Fresh yeast with less water

Water will be a significant challenge for the food and beverage industry in the coming decade in terms of sustaining and growing production at current locations. For a leading global yeast producer, the requirement for five liters of water for every 50 grams of yeast produced is already a reality. The urgency to find solutions is enhanced by regulations and public restrictions on water withdrawal for industrial use, which increasingly reflect the current pressure on water resources. For the yeast producer, this has amplified the need to treat and reuse industrial wastewater.

DATE 2024-06-17

The situation has arisen due to unusually extreme weather conditions and water scarcity during summer months over the past couple of years across most of Southern Europe. Water scarcity is prompting most food and beverage producers across the region to take a forensic approach to process optimization with a view to improving water use at each production step and with a high emphasis on circularity in operations.  

The global yeast producer is a family-run expert in fermentation, and at just one of their yeast production facilities, thousands of tonnes of fresh yeast are produced annually through an industrial fermentation process that requires a substantial amount of freshwater – roughly 60 to 100 tonnes of water per tonne of yeast. 

With an ambition to minimize the impact on local water tables and build resilience towards unscheduled production downtime, the company set an environmental goal to maximize water reuse in the yeast production process while also increasing overall energy efficiency. 

Industry collaboration leads to innovation 

Working with industry specialists, the company consulted with Alfa Laval, a leading provider of separation technologies, and decided to introduce a membrane filtration step into the yeast production process. The membrane filtration unit sits between the centrifugal separation phase and the evaporator. The advantages are two-fold: water is removed, saving energy in the evaporation phase, and this treated water can then be reused in the processing. 

“There is an even bigger potential for recovering water in the last stage of production, where vast quantities of water are lost. As part of our collaboration to continuously optimize the water footprint, we will find ways to achieve this so that it can be reused and reinjected back into the processing line,” says Alain Molina, Business Development Biotech-Pharma & Yeast at Alfa Laval. 

In search of more opportunities to optimize the use of water, Alain and his speaking partners at the yeast producer are planning to visit Alfa Laval’s membrane innovation centre in Nakskov, Denmark.  


Justyna Szczepanska regularly greets customers at the membrane test and innovation centre in Nakskov, Denmark. 

A focus on energy efficiency 

In efforts to reduce emissions and minimize costs for energy, energy efficiency was naturally in focus throughout the discussions. The use of evaporators in the process will typically be an energy-intensive process step, and the yeast producer chose the MVR evaporators. While they are still relatively energy-intensive in use, they run on electricity and consequently come with the option to convert to a renewable source of energy with a reduced carbon footprint.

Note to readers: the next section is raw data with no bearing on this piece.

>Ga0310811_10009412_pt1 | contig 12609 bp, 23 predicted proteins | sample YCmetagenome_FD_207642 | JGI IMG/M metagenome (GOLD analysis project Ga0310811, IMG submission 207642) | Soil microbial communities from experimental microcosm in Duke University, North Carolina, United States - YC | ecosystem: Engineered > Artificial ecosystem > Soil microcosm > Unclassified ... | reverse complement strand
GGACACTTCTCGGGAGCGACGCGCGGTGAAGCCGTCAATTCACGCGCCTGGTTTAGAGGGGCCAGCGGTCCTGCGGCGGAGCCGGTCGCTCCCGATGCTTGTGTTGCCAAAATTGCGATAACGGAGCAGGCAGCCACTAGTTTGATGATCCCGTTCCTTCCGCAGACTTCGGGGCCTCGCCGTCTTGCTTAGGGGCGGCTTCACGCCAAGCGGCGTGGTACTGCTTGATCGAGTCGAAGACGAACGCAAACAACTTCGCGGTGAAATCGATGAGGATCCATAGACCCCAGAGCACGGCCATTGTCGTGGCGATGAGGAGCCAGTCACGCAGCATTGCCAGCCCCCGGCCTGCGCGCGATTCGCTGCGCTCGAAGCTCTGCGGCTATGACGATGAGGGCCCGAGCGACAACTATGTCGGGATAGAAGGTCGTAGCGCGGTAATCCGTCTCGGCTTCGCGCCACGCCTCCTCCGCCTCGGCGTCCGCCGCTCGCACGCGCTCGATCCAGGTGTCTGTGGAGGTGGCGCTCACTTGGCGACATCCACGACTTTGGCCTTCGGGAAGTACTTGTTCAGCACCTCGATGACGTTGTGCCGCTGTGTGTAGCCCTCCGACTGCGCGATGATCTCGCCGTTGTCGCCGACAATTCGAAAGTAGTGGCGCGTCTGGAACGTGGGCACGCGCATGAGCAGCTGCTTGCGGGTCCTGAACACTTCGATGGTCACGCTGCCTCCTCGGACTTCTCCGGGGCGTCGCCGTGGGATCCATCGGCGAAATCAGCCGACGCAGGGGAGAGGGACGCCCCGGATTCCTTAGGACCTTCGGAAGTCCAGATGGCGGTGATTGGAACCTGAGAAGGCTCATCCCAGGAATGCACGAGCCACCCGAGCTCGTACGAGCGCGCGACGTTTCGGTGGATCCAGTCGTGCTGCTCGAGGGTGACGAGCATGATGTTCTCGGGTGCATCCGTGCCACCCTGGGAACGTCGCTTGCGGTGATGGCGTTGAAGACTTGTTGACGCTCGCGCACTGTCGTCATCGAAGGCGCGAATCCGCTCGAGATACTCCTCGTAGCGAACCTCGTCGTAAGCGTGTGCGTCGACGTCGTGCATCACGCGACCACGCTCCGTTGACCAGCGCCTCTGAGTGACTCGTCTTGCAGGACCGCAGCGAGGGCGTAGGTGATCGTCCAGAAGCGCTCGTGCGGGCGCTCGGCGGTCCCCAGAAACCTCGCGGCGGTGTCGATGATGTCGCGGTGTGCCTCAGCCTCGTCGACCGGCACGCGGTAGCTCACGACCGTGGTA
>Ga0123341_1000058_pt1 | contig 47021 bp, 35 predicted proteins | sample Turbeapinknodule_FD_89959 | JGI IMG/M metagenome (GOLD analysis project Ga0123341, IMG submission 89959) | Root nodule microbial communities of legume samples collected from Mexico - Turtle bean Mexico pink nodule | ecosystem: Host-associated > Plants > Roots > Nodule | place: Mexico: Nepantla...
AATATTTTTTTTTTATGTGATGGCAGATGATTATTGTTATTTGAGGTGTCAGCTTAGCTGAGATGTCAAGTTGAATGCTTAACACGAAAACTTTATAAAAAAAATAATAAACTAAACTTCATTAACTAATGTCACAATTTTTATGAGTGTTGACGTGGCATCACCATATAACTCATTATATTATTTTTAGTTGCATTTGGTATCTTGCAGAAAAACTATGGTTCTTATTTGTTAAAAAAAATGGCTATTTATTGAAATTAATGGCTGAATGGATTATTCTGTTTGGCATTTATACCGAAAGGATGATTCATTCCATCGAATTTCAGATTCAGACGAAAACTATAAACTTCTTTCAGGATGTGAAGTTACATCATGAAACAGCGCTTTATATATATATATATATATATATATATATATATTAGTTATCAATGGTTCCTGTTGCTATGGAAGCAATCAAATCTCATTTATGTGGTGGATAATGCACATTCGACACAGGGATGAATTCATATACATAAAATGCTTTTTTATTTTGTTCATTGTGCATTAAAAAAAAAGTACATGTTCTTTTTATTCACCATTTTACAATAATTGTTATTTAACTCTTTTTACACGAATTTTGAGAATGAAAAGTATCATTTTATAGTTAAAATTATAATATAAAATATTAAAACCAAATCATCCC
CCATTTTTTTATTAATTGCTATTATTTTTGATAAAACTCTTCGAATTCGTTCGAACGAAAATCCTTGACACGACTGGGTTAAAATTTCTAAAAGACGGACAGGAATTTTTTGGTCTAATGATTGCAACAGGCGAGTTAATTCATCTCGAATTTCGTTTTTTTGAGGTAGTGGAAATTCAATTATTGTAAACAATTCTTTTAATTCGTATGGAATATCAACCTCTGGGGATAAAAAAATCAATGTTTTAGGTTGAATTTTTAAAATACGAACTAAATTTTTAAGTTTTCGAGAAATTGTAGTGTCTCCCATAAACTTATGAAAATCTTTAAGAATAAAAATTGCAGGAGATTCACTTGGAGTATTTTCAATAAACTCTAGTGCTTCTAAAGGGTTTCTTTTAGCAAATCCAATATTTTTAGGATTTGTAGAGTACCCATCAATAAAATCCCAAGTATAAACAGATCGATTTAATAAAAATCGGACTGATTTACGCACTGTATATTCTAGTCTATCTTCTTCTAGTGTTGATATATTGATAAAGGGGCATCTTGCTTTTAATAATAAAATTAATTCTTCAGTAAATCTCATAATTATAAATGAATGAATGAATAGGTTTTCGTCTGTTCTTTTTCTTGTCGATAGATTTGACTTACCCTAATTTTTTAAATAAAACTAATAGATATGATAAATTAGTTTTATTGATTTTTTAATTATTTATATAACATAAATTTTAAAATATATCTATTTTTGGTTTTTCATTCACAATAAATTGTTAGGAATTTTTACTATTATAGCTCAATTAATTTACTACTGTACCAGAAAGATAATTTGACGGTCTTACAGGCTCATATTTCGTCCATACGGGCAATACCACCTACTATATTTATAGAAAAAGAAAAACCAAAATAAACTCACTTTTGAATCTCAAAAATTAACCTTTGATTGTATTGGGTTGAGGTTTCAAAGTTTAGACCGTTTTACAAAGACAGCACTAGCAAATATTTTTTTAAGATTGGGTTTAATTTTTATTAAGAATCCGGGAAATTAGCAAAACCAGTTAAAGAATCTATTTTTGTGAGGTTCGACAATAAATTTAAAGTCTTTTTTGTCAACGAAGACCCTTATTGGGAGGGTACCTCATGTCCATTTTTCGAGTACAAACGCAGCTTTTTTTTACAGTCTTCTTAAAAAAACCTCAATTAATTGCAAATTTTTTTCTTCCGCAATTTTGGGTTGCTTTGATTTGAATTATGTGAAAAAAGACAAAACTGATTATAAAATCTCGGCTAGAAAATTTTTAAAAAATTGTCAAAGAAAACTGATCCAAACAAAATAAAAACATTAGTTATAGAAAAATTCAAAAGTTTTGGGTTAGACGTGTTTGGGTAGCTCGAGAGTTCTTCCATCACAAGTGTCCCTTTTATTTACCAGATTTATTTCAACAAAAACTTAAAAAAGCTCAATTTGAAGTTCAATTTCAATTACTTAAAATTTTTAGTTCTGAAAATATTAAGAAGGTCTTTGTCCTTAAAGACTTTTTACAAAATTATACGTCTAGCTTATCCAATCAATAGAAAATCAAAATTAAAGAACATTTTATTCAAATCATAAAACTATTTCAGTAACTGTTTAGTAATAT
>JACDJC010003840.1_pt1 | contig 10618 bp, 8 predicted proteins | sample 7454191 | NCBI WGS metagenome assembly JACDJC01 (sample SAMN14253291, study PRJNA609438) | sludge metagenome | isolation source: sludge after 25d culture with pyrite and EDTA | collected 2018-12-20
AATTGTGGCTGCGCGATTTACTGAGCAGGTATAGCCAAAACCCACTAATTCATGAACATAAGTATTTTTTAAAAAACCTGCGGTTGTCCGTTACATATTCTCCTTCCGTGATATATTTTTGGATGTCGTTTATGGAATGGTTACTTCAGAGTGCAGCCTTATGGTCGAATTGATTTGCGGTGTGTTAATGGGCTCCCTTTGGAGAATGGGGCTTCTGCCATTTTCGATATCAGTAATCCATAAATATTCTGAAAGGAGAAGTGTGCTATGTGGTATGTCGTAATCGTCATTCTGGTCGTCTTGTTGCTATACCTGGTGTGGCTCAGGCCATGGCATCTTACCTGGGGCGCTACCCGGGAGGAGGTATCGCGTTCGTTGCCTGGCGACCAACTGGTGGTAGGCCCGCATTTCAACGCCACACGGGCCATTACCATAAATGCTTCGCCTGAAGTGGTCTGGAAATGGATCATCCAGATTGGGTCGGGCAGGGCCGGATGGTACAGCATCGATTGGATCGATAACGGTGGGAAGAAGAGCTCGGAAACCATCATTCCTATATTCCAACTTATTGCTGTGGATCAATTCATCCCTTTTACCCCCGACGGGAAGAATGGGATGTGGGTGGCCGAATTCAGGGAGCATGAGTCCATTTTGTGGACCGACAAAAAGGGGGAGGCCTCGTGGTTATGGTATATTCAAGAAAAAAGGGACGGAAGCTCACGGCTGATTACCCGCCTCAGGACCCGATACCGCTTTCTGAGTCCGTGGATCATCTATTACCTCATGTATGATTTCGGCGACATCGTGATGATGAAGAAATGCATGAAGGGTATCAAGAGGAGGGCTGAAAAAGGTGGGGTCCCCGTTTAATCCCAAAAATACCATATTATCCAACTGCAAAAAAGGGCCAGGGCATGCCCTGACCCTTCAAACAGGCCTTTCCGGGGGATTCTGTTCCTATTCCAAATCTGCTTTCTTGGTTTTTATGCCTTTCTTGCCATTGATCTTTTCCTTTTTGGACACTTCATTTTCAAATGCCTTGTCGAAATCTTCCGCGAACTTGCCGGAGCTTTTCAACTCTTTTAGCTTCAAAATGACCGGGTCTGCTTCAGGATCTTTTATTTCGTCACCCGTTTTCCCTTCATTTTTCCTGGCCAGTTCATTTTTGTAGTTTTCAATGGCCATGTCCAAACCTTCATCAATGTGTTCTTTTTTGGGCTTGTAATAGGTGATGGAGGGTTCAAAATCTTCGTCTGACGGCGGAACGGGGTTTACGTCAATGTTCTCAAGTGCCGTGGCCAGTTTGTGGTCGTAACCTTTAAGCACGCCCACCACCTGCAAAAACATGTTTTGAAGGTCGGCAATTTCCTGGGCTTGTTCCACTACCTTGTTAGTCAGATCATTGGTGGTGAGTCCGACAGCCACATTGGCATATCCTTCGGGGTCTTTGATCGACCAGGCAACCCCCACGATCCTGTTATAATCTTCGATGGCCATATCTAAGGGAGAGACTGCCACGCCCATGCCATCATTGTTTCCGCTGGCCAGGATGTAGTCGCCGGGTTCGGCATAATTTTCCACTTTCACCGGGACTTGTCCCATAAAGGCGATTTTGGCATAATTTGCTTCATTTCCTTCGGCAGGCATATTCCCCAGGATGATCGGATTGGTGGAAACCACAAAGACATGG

“Given the energy-intensity of this process step, our efforts were also directed at reducing the actual amount of water going into the evaporator and recovering the water so that it can be reused,” explains Alain Molina.  

By doing so, the membranes removed a certain amount of the water before the product passed into the evaporator. “This way, the evaporator has to remove less water and uses less electricity. The filtrated water can then be re-used in the CIP process, thereby decreasing the volume of additional fresh water required overall,” says Alain Molina. 

Success paves the way for expansion 

The Alfa Laval filtration system at the production facility can treat between 500 and 1,450 cubic meters of water per hour, depending on requirements. 

In operation for four years now, the inclusion of a membrane filtration step is set to become a standard element at the company's production sites moving forward. “The rules are changing in relation to water quality and water reuse in industrial processing,” says Alain Molina. 

He adds that in the next step of their partnership with Alfa Laval, the company wants to replicate this type of installation using Alfa Laval membrane technology and reduce the energy cost of the evaporation step at its other factories around the world.  

“For now, we have engaged our membrane colleagues at the innovation centre in Denmark to evaluate the necessary specification and configuration of membranes. Each system must be adapted according to the raw materials used to grow the yeast. We give great attention to detail to each system and can adapt and adjust the characteristics of each membrane filtration system to the needs of the customer. This is a key part of the success of Alfa Laval.”   

Highlighted technologies

Water savings

cleantech water savings

Membrane modules supplied by Alfa Laval treat between 500 and 1,450 cubic metres of water an hour. The water can then be recycled for use for cleaning purposes.